J&J has zeroed in on a Covid-19 vaccine candidate that it hopes to begin testing in humans by September this year — with the extraordinary goal of getting it ready for emergency use in early 2021. And together with BARDA, it’s committing $1 billion to make it happen.

That kind of accelerated timeline would fall on the fast side of NIAID director Anthony Fauci’s well-publicized prediction that it would be another 12 to 18 months before a vaccine can be available for public use. A Phase I trial of Moderna’s mRNA vaccine began two weeks ago, and both the biotech and fellow mRNA player CureVac have discussed similar, if not even faster, timelines for emergency use among healthcare workers.

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As­traZeneca says its block­buster Farx­i­ga proved to be a game-chang­er in CKD — wrap­ping PhI­II ear­ly

If the FDA can still hold up its end of the bargain, AstraZeneca is already on a short path to scooping up a cutting-edge win with a likely approval for their SGLT2 drug Farxiga in cutting the risk of heart failure. Now the pharma giant says it can point to solid evidence that the drug — initially restricted to diabetes — also works for chronic kidney disease, potentially adding a blockbuster indication for the franchise.

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It is 'kind of a proven tech­nol­o­gy': Hep B vac­cine mak­er joins glob­al hunt for coro­n­avirus vac­cine

Using lab-grown proteins that are engineered to mimic the architecture of viruses to induce an immune response, VBI Vaccines is joining the hunt for a coronavirus vaccine — harnessing technology that has initially been proved safe in early trials as a prophylactic for cytomegalovirus (CMV) infection.

Unlike the raft of the companies in the Covid-19 vaccine race — including Moderna, CureVac and J&J — VBI is taking a pan-coronavirus approach, by developing a vaccine that will encompass Covid-19, severe acute respiratory syndrome (SARS), and Middle East respiratory syndrome (MERS).

Can a pair of top AveX­is alum­ni steer a new gene ther­a­py up­start to R&D glo­ry? 3 VCs bet $60M on it

VCs love few things more than a proven executive team when it comes to launching a new company. And now a group of A-listers has turned to a pair of top execs out of AveXis to steer the latest gene therapy player into the clinic.

The biotech is Waltham, MA-based Affinia and the two execs are Sean Nolan and Rick Modi — the former CEO and CBO respectively of AveXis, the gene therapy pioneer that fetched $8.7 billion in a sale to Novartis. Nolan has now taken the chairman’s role at Affinia while Modi moves up to the CEO post at the company.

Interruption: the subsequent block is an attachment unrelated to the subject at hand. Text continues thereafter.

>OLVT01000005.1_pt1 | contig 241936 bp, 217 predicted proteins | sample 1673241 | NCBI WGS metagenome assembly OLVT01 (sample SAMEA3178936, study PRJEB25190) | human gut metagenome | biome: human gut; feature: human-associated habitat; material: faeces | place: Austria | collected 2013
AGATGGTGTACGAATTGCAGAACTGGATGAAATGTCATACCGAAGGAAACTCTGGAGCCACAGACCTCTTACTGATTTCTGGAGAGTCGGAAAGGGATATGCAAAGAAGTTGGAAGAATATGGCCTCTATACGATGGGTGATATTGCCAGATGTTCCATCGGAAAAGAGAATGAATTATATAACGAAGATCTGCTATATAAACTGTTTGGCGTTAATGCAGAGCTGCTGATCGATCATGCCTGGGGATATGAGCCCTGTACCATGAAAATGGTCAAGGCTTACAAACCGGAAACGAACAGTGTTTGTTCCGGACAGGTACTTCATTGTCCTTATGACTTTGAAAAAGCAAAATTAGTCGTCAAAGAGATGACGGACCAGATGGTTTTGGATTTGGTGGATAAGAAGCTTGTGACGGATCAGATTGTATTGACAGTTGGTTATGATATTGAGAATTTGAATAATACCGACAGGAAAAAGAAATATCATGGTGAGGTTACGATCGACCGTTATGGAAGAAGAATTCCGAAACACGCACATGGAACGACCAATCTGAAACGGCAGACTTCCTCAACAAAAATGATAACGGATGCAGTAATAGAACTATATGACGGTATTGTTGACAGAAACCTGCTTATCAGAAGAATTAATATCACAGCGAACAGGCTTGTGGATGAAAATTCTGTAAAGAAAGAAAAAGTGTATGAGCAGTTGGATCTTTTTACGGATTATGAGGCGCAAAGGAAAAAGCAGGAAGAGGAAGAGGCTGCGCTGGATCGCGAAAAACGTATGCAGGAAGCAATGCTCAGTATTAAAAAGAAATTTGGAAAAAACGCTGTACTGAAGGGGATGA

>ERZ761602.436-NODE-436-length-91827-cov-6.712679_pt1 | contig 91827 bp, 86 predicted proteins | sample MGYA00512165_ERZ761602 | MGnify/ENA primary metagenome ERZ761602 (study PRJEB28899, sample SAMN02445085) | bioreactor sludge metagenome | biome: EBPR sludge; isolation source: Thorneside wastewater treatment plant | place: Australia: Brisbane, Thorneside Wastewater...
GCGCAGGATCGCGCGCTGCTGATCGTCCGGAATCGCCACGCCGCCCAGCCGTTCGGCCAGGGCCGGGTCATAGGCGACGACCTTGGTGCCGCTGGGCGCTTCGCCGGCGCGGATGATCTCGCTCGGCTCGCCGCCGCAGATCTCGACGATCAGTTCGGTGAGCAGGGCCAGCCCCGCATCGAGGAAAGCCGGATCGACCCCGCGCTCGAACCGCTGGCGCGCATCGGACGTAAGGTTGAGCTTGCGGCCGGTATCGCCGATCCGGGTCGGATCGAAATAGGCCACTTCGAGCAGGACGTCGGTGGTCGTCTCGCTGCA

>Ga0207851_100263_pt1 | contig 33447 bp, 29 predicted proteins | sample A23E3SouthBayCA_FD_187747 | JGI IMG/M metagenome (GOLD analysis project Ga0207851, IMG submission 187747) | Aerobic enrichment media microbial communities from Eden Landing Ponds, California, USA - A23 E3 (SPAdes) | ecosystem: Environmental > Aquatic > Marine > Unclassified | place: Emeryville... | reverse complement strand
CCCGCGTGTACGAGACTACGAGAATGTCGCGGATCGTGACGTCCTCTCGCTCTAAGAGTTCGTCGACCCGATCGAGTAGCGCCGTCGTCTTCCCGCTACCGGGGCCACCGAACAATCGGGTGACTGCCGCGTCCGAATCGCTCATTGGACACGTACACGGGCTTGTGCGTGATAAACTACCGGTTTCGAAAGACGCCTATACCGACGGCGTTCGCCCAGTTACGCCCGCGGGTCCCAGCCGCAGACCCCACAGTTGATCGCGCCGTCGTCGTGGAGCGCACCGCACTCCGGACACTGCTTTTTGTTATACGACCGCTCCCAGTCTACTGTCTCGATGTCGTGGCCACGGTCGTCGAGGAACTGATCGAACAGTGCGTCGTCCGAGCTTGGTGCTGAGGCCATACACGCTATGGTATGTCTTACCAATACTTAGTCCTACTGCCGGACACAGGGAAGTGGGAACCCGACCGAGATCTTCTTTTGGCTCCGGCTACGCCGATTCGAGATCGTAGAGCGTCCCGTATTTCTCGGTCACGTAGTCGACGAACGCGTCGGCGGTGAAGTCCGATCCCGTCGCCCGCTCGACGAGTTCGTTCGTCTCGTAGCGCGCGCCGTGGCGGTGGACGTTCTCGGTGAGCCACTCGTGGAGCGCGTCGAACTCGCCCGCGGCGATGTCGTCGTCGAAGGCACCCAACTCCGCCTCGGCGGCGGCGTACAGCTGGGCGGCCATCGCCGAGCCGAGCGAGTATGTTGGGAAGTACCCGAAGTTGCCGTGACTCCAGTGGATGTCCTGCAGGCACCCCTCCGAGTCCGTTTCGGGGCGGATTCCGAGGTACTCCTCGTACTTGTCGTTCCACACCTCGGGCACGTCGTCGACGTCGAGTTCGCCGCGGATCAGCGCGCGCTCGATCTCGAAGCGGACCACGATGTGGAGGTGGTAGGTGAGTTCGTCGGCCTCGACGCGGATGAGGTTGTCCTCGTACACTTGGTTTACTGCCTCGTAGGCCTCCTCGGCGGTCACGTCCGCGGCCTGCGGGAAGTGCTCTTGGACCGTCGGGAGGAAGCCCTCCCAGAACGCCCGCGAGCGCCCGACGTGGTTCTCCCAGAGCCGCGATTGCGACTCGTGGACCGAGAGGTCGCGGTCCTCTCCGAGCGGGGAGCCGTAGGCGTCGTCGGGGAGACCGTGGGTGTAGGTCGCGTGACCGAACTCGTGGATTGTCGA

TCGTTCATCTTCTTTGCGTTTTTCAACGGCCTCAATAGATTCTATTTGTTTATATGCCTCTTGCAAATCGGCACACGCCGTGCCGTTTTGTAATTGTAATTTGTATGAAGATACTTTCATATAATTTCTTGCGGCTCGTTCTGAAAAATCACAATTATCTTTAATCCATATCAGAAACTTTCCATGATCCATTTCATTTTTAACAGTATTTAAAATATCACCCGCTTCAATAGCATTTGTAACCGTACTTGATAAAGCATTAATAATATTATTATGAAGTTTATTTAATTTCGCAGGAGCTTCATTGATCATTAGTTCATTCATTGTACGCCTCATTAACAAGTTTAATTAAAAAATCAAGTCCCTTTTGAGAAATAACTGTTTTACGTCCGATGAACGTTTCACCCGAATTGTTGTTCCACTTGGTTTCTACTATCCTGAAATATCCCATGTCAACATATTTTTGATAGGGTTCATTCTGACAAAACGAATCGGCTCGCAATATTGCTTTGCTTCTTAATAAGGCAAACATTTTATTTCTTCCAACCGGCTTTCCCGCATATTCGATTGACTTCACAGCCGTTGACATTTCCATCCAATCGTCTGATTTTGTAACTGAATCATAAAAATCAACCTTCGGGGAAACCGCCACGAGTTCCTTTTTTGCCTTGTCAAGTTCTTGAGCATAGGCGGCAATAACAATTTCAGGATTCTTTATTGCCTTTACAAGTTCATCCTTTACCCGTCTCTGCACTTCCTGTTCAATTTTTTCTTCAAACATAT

Un­de­terred by a pan­dem­ic, Gilde Health­care rais­es their largest fund yet

When Pieter van der Meer started raising the capital for Gilde Healthcare’s fifth fund in the waning months of 2019, he had his eyes on a different chain of events that could change the healthcare system and perhaps even play to his firm’s advantage: The US presidential election.

Since raising their third fund in 2011, the 34-year-old Dutch firm had focused on value-based care. They chose late-stage biotechs that came up with new devices and delivery systems for de-risked established compounds, and when they chose preclinical biotechs, they spoke with potential pharma partners, payers and regulators to ask where and at what prices the drug made sense. As the Democratic primary became a contest over how to lower healthcare costs, it looked like a strategy that could pay off.

Daniel O'Day (AP Images)

Gilead CEO Dan O'­Day of­fers a de­tailed ex­pla­na­tion on remde­sivir ac­cess — re­as­sur­ing an­a­lysts that Covid-19 da­ta are com­ing fast

After coming under heavy fire from consumer groups ready to pummel them for grabbing the FDA’s orphan status for remdesivir — reserved to encourage the development of rare disease therapies — Gilead CEO Daniel O’Day had some explaining to do about the company’s approach to providing access to this drug to patients suffering from Covid-19. And he set aside time over the weekend to patiently explain how they are making their potential pandemic drug available in a new program — one he feels can better be used to address a growing pack of infected patients desperately seeking remdesivir under compassionate use provisions.

In addition to trying to reassure patients that they will once again have an avenue to pursue access, O’Day also reassured some analysts who had been fretting that China’s quick comeback from the coronavirus outbreak could derail its ultra-fast schedule for testing the drug in patients. The data are still expected in a few weeks, he says in the letter, putting the readout in April.

O’Day emphasizes that Gilead intends to pursue a pricing approach that will make this drug widely available — if it proves effective and safe. But no one is quite sure just what the longterm value would be, given the work being done on a variety of vaccines that may be rolled out as early as this fall — at least to the most heavily threatened groups.